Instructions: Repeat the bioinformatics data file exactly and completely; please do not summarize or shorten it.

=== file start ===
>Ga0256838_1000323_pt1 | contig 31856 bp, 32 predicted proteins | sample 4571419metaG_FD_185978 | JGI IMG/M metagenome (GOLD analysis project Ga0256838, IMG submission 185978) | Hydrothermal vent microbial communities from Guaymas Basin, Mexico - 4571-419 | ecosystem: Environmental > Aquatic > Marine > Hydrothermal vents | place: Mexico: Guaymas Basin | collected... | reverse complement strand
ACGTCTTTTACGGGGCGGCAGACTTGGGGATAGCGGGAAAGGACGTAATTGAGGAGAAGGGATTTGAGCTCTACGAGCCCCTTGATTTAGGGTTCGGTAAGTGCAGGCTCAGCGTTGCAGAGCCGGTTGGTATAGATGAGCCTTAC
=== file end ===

>Ga0256838_1000323_pt1 | contig 31856 bp, 32 predicted proteins | sample 4571419metaG_FD_185978 | JGI IMG/M metagenome (GOLD analysis project Ga0256838, IMG submission 185978) | Hydrothermal vent microbial communities from Guaymas Basin, Mexico - 4571-419 | ecosystem: Environmental > Aquatic > Marine > Hydrothermal vents | place: Mexico: Guaymas Basin | collected... | reverse complement strand
ACGTCTTTTACGGGGCGGCAGACTTGGGGATAGCGGGAAAGGACGTAATTGAGGAGAAGGGATTTGAGCTCTACGAGCCCCTTGATTTAGGGTTCGGTAAGTGCAGGCTCAGCGTTGCAGAGCCGGTTGGTATAGATGAGCCTTAC